Sunday, April 3, 2011

The Art of Bribery

So Mt. Abu is the highest mountain in Rajasthan, which isn’t saying much considering it’s a desert and relatively flat. Nevertheless, the weekend I spent there was arguably the best weekend I’ve had here. My friend Lisa and I, who somehow always end being the facilitators of trips, have the worst luck with trains. As expected, our train to Abu arrives 20 minutes late and leaves about an hour late. Naturally, we expect the train to be about 30 minutes late arriving at Abu Road station, putting us in around 4:15 in the morning.  We decide to wake everyone up at 3:30 just in case and then we can wait for our stop as we wake up. So around 3:20 in the morning we’re both laying on our bottom bunks, looking out the window and we feel the train start to slow down. They do that from time to time for whatever reason, so we brush it off. Then out of some miracle, she spots a sign laying on the ground with big red letters reading “Abu Road” and the train comes a stop. Not only is our train about an hour earlier than what we projected, but it’s also 25 minutes earlier than it’s scheduled arrival. Nothing gets done early in India-- nothing. The Commonwealth games facilities are still unfinished, and those games are ended last year. IST, Indian standard time, is also synonymous with Indian stretchable time. Even my classes start anywhere in the 5-10 minute window after they’re supposed to. Nothing ever is on time, except our train?
So Lisa and I turn on the lights for our cabin and start yelling and shaking everyone to wake them up. There are six bunks in a cabin, three on either side stacked on top of each other. The girls on the top bunks literally jump from the top, landing on our shoulders, picking up bags with a leg still stuck on bunk poles. We’re all scrambling and yelling, waking up our entire car.
 Before coming to India, my mandatory blood test showed that I’m just barely anemic, but it wasn’t much to worry about since I had not been bothered by it in the US. In India however eating meat is a rarity and therefore so is absorbing iron; I’ve definitely felt the effects. I’m constantly tired and dizzy, and anytime I’m sedentary for long, at least one of my limbs becomes numb. We had been lying down for about 7 hours, so a majority of my right leg is numb, and upon rushing to get my stuff, I immediately get dizzy and sort of collapse. So I’m on the ground, searching for my shoes and bag, the girls from the top bunks are still climbing on the upper bunks and shoulders to find their stuff. Somehow, our luck allows us to be entirely suited up as the train creeps a little forward to the station and stops. We’re all wide awake and ready for the one hour cab ride to the mountain.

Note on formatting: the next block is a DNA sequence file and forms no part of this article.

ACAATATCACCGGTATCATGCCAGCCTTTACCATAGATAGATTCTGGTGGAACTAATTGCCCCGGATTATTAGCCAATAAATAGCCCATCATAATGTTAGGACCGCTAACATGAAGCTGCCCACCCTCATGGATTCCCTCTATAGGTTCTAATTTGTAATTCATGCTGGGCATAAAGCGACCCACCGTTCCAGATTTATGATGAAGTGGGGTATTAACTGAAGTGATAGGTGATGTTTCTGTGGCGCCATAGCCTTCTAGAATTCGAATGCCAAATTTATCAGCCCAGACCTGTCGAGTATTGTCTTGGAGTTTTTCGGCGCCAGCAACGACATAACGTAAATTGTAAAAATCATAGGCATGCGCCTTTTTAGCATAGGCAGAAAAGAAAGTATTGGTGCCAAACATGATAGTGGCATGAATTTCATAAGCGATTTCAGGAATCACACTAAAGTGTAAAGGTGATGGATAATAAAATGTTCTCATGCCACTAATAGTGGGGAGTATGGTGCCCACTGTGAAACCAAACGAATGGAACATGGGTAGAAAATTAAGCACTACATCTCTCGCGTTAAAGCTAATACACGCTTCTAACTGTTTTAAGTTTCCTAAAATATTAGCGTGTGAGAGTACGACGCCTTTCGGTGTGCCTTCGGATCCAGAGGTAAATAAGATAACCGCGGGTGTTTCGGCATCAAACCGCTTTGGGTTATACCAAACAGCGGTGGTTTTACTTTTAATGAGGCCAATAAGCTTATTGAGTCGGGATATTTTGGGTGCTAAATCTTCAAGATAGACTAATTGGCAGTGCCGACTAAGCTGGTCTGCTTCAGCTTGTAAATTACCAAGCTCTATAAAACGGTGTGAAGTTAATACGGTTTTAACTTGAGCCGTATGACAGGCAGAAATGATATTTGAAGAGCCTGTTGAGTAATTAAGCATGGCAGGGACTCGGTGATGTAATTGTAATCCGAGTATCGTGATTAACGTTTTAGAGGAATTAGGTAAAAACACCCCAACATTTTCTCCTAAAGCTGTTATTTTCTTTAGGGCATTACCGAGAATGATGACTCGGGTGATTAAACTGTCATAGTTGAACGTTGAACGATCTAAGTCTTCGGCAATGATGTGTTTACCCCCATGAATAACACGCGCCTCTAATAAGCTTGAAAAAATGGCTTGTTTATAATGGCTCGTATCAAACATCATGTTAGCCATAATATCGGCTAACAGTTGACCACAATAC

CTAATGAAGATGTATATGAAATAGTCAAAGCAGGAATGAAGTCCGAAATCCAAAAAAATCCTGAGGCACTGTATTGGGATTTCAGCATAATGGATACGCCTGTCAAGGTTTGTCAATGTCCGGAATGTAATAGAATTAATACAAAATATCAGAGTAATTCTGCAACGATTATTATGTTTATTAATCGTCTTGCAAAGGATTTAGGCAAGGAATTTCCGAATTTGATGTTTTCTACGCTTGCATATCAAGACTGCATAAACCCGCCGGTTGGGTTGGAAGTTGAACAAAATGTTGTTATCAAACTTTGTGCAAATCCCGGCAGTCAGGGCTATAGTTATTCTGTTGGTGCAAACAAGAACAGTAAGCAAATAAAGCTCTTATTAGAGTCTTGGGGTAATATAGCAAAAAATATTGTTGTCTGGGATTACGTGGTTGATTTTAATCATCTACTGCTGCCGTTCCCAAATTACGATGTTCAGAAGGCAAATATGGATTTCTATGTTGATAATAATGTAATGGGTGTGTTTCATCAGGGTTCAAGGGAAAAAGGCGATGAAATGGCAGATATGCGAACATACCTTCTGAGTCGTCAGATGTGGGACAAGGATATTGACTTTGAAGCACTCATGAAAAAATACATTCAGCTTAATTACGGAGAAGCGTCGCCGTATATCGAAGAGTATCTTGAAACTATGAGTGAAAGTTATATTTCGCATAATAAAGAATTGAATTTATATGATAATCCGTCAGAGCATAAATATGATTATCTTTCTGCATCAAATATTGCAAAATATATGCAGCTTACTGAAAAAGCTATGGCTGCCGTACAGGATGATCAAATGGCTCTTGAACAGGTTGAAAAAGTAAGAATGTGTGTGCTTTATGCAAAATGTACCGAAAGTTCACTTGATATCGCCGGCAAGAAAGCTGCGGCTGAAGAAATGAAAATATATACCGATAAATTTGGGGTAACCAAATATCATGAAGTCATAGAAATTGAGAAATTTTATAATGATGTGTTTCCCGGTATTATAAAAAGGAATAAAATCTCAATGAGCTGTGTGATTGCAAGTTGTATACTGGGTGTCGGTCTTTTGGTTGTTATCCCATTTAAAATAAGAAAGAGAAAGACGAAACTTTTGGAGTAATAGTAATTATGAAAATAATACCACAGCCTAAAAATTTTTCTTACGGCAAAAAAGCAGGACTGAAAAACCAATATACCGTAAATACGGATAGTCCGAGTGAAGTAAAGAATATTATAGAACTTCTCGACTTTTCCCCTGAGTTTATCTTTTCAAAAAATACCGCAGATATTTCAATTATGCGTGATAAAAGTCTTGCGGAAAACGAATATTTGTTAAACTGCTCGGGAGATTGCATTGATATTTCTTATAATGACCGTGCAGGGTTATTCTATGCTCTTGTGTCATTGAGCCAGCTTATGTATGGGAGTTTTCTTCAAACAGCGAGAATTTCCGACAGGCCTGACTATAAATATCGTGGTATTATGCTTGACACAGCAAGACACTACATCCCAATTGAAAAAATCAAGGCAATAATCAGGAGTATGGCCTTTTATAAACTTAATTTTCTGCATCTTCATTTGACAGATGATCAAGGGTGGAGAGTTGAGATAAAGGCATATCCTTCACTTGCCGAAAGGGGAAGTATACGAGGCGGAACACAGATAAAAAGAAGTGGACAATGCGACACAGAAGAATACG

We get to our guest house just fine and have a room with four single beds pushed together to form a giant bed for the five of us. Supreme sleepover style-- we shared pillows and shotty blankets. After sleeping some and eating a fantastic muesli breakfast (huge commodity here since most breakfast is a fried bread thing stuffed with potatoes) on the roof with a great mountain view, we did some hiking through the mountain’s peak and climbed the 367 steps to a crazy cave temple.
At sunset, we took a  hike around some of the peaks, somehow scaling slanted rock sheets with the help of our guide yelling at us to “just climb!” While a little harsh, our guide, Ashok, turned out to be one of my favorite people I’ve met so far. He loved speaking Hindi with us, even though we only knew the most basic of sentences, and he knew everything about the mountains. Also, he had an obsession with photography and once he saw my friend’s fancy camera, he finagled his way into taking hundreds of pictures over the course of the trip. We watched an amazing sunset on this rock ledge that over looked a farming valley that went to the next city, almost five hours away. All that sounds kind of cheesy and slightly boring, but before Abu, every city we had visited was over polluted; this limited any views and cut short every sunset since the sun descends into a pollution smog before actually disappearing. As the sun was going down, Ashok ordered each of us to take stupid pictures of the sun: one of someone eating it, one of someone balancing it on her thumb, etc. He loved it and served us up some of the best chai we’ve had all semester to finish off the sunset.